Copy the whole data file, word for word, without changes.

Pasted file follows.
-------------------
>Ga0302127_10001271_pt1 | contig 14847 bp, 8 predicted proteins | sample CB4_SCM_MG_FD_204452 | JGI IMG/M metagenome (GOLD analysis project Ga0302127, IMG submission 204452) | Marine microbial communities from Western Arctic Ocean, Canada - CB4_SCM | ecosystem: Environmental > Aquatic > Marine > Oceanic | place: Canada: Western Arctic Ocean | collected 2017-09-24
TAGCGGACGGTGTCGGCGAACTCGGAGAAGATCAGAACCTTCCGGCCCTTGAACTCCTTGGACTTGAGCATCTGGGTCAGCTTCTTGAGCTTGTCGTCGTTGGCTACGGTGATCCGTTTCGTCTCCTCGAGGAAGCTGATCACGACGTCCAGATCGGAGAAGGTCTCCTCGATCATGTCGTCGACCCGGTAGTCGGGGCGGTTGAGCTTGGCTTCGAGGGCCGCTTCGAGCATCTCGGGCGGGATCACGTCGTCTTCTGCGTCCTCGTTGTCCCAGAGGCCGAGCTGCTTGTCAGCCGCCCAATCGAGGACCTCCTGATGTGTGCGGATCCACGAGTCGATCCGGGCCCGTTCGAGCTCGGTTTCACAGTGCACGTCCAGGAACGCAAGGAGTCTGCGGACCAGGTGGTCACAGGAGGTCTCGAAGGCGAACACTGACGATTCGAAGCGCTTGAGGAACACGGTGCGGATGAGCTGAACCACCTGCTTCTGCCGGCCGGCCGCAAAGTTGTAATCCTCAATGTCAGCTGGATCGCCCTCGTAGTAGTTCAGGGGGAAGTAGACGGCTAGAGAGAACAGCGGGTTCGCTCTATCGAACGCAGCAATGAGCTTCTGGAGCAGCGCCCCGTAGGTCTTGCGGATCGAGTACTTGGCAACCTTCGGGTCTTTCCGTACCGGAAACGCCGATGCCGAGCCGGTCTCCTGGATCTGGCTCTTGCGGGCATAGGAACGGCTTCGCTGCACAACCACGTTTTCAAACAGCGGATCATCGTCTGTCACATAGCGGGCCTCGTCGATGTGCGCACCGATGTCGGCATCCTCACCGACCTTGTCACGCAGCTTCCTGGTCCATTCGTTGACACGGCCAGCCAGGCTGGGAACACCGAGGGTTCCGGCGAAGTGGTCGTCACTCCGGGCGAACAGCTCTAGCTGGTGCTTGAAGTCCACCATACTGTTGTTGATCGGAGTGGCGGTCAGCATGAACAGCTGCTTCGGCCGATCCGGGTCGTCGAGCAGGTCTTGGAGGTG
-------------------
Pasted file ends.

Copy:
>Ga0302127_10001271_pt1 | contig 14847 bp, 8 predicted proteins | sample CB4_SCM_MG_FD_204452 | JGI IMG/M metagenome (GOLD analysis project Ga0302127, IMG submission 204452) | Marine microbial communities from Western Arctic Ocean, Canada - CB4_SCM | ecosystem: Environmental > Aquatic > Marine > Oceanic | place: Canada: Western Arctic Ocean | collected 2017-09-24
TAGCGGACGGTGTCGGCGAACTCGGAGAAGATCAGAACCTTCCGGCCCTTGAACTCCTTGGACTTGAGCATCTGGGTCAGCTTCTTGAGCTTGTCGTCGTTGGCTACGGTGATCCGTTTCGTCTCCTCGAGGAAGCTGATCACGACGTCCAGATCGGAGAAGGTCTCCTCGATCATGTCGTCGACCCGGTAGTCGGGGCGGTTGAGCTTGGCTTCGAGGGCCGCTTCGAGCATCTCGGGCGGGATCACGTCGTCTTCTGCGTCCTCGTTGTCCCAGAGGCCGAGCTGCTTGTCAGCCGCCCAATCGAGGACCTCCTGATGTGTGCGGATCCACGAGTCGATCCGGGCCCGTTCGAGCTCGGTTTCACAGTGCACGTCCAGGAACGCAAGGAGTCTGCGGACCAGGTGGTCACAGGAGGTCTCGAAGGCGAACACTGACGATTCGAAGCGCTTGAGGAACACGGTGCGGATGAGCTGAACCACCTGCTTCTGCCGGCCGGCCGCAAAGTTGTAATCCTCAATGTCAGCTGGATCGCCCTCGTAGTAGTTCAGGGGGAAGTAGACGGCTAGAGAGAACAGCGGGTTCGCTCTATCGAACGCAGCAATGAGCTTCTGGAGCAGCGCCCCGTAGGTCTTGCGGATCGAGTACTTGGCAACCTTCGGGTCTTTCCGTACCGGAAACGCCGATGCCGAGCCGGTCTCCTGGATCTGGCTCTTGCGGGCATAGGAACGGCTTCGCTGCACAACCACGTTTTCAAACAGCGGATCATCGTCTGTCACATAGCGGGCCTCGTCGATGTGCGCACCGATGTCGGCATCCTCACCGACCTTGTCACGCAGCTTCCTGGTCCATTCGTTGACACGGCCAGCCAGGCTGGGAACACCGAGGGTTCCGGCGAAGTGGTCGTCACTCCGGGCGAACAGCTCTAGCTGGTGCTTGAAGTCCACCATACTGTTGTTGATCGGAGTGGCGGTCAGCATGAACAGCTGCTTCGGCCGATCCGGGTCGTCGAGCAGGTCTTGGAGGTG